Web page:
Circle CEO to lawmakers: Stablecoins need federal regulation
In the wake of FTX’s collapse that has shaken the crypto industry, Circle CEO Jeremy Allaire sent a letter to lawmakers urging them to take rapid action on regulating stablecoins.
“The events of recent days are a painful reminder that a lack of regulatory clarity drives activity offshore in a way that can harm U.S. consumers, investors, companies, and the country as a whole,” Allaire wrote in the letter addressed to House Financial Services Chair Maxine Waters (D-CA) and ranking member Patrick McHenry (R-NC) along with Chairman Sherrod Brown (D-OH) and ranking member Pat Toomey (R- PA) of the Senate Banking Committee.
“Congress should act now to pass comprehensive payment stablecoin legislation," he wrote.
The stablecoin issuer, which issues USDC, called on the leaders of the House Financial Services and Senate Banking Committees to work together to pass bipartisan legislation that would create a national framework for payment stablecoins and their underlying infrastructure as well as safeguards to ensure financial stability and to protect consumers.
Allaire also stressed the need for federal legislation for reserve, redemption, and disclosure requirements, and said stablecoins should be required to be backed, at par, by high-quality liquid assets held in segregated accounts within the U.S. financial system.
Allaire’s comments come as the House Financial Services Committee has stalled on bipartisan legislation to regulate stablecoins.
A bill being worked on by both Waters and McHenry would reportedly place a two-year ban on algorithmic stablecoins and would mandate a study from the U.S. Treasury on tokens like algorithmic stablecoin TerraUSD that crashed this spring. This summer, deliberations were held up over a provision on how to treat digital wallets.
On the Senate side, outgoing Sen. Pat Toomey has put forth draft legislation proposing a new regulatory framework for stablecoins that would subject them to new federal disclosure requirements. Toomey has proposed creating a new federal license to allow companies to issue stablecoins, while still allowing for the state-registered money transmitter status for many existing stablecoin issuers, or insured depository institutions to issue stablecoins.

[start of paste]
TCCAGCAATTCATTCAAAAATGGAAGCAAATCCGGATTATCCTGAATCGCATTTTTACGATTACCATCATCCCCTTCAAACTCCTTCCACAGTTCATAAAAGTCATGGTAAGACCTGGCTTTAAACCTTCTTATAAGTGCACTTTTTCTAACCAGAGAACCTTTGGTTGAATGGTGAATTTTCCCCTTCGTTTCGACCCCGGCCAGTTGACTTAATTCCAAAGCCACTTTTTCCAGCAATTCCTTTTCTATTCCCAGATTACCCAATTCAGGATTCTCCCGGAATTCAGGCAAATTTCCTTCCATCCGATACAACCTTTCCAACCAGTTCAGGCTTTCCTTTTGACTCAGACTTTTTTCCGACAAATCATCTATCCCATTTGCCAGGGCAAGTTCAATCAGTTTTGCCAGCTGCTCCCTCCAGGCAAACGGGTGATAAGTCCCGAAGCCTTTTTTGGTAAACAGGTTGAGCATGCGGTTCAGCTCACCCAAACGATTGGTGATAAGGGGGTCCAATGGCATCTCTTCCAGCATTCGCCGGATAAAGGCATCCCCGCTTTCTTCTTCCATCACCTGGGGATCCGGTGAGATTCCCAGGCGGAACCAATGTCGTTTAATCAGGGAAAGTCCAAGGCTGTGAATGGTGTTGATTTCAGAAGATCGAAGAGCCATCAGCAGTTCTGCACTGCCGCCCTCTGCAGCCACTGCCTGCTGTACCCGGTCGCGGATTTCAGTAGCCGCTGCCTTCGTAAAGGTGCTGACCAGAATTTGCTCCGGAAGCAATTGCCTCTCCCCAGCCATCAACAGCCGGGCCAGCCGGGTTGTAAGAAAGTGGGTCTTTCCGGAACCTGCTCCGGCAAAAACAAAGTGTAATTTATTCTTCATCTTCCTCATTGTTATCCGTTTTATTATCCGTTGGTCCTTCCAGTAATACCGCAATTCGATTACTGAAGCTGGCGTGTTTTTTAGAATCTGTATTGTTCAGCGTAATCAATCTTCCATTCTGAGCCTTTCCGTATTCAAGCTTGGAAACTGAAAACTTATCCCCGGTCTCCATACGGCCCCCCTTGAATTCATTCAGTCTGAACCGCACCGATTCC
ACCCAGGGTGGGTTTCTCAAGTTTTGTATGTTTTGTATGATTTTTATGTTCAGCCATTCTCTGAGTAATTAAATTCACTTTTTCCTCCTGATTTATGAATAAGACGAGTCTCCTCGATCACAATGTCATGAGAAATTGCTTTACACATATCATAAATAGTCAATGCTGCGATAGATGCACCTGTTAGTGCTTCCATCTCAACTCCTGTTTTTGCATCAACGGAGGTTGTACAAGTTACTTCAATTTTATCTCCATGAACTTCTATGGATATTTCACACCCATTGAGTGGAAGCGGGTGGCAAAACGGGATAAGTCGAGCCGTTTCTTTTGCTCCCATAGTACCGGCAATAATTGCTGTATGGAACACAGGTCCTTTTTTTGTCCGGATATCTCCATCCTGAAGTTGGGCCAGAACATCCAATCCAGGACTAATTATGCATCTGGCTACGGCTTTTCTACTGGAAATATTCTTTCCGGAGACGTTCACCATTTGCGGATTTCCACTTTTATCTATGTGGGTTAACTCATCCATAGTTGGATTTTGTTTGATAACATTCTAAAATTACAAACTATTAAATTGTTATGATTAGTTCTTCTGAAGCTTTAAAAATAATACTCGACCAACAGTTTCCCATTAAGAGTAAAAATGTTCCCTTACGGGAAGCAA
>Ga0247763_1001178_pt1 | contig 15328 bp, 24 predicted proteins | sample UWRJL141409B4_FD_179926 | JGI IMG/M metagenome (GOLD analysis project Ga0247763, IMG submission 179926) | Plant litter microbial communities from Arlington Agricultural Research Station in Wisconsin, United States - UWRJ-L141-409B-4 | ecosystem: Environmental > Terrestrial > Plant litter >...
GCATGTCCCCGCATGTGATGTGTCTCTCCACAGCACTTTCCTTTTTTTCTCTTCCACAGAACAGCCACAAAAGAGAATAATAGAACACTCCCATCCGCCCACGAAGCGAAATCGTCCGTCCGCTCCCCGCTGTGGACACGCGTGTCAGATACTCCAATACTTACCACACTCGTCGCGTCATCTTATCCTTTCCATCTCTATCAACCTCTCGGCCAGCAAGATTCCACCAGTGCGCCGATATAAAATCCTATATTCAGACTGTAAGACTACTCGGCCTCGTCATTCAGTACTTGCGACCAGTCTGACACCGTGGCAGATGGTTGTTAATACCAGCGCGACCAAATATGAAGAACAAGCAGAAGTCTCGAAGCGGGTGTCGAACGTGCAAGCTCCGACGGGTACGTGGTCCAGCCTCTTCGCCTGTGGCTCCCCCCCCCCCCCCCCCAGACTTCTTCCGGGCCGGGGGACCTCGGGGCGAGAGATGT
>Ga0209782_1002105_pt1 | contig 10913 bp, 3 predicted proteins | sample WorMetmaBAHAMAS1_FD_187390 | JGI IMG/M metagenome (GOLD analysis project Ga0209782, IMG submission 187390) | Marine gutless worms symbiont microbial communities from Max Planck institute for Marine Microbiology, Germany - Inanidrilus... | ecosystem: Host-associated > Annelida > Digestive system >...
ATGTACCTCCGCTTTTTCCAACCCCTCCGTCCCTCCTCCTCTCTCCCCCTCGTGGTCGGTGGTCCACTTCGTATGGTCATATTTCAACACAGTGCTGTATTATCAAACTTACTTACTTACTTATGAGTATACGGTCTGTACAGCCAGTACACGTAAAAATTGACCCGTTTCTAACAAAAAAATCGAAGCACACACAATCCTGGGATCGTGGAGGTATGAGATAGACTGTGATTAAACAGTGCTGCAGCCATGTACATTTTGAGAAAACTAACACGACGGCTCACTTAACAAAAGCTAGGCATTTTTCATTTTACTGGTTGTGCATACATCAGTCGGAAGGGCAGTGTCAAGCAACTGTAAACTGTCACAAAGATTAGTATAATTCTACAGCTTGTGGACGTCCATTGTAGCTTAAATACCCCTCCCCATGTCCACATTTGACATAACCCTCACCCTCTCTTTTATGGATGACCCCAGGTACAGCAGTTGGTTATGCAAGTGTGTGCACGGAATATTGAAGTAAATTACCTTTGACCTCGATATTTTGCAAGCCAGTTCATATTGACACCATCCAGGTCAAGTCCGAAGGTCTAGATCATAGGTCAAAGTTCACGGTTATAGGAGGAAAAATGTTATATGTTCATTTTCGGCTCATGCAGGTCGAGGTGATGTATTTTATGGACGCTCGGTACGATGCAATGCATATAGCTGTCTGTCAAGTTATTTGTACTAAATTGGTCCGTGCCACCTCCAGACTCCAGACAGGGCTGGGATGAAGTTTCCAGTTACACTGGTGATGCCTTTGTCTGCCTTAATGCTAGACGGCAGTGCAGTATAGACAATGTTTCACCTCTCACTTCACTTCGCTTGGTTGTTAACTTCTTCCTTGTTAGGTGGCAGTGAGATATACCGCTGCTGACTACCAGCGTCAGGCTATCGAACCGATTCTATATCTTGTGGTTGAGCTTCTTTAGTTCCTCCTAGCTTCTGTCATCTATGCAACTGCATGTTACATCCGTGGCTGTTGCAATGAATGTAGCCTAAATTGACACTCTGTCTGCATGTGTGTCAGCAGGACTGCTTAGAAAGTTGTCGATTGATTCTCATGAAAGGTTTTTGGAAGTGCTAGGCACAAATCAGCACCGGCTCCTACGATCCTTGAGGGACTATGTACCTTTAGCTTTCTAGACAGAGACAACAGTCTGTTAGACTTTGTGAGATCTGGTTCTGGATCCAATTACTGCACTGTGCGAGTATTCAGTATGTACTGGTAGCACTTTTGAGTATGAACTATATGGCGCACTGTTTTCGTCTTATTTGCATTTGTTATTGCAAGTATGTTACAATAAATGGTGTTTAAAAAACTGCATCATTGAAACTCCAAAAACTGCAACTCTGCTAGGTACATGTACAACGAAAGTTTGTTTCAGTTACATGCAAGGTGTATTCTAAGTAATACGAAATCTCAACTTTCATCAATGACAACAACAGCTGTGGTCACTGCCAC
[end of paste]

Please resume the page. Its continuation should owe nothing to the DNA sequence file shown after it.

Allaire said rules are needed as the stablecoin industry is moving from a “dial-up” phase, where payment stablecoins and blockchains have helped to facilitate the buying and selling of digital assets, to a “utility phase,” where stablecoins will be used for buying a cup of coffee to funding a new company.
“Reasonable, workable, and clear legislation can unleash new economic activity, offering businesses and consumers the necessary assurances that the value embedded in payment stablecoins is protected under U.S. law, while shielding consumers and markets from deleterious and irresponsible financial alchemy," Alaire wrote.
Allaire warned the consequences of inaction are significant, including hurting consumers, enabling continued regulatory arbitrage abroad, and stunting U.S. financial services growth.
“Some countries, notably China, are introducing top-down, highly centralized digital versions of their currency," Allaire wrote, "with the goal of outpacing the United States and replacing the dollar as the world’s reserve currency."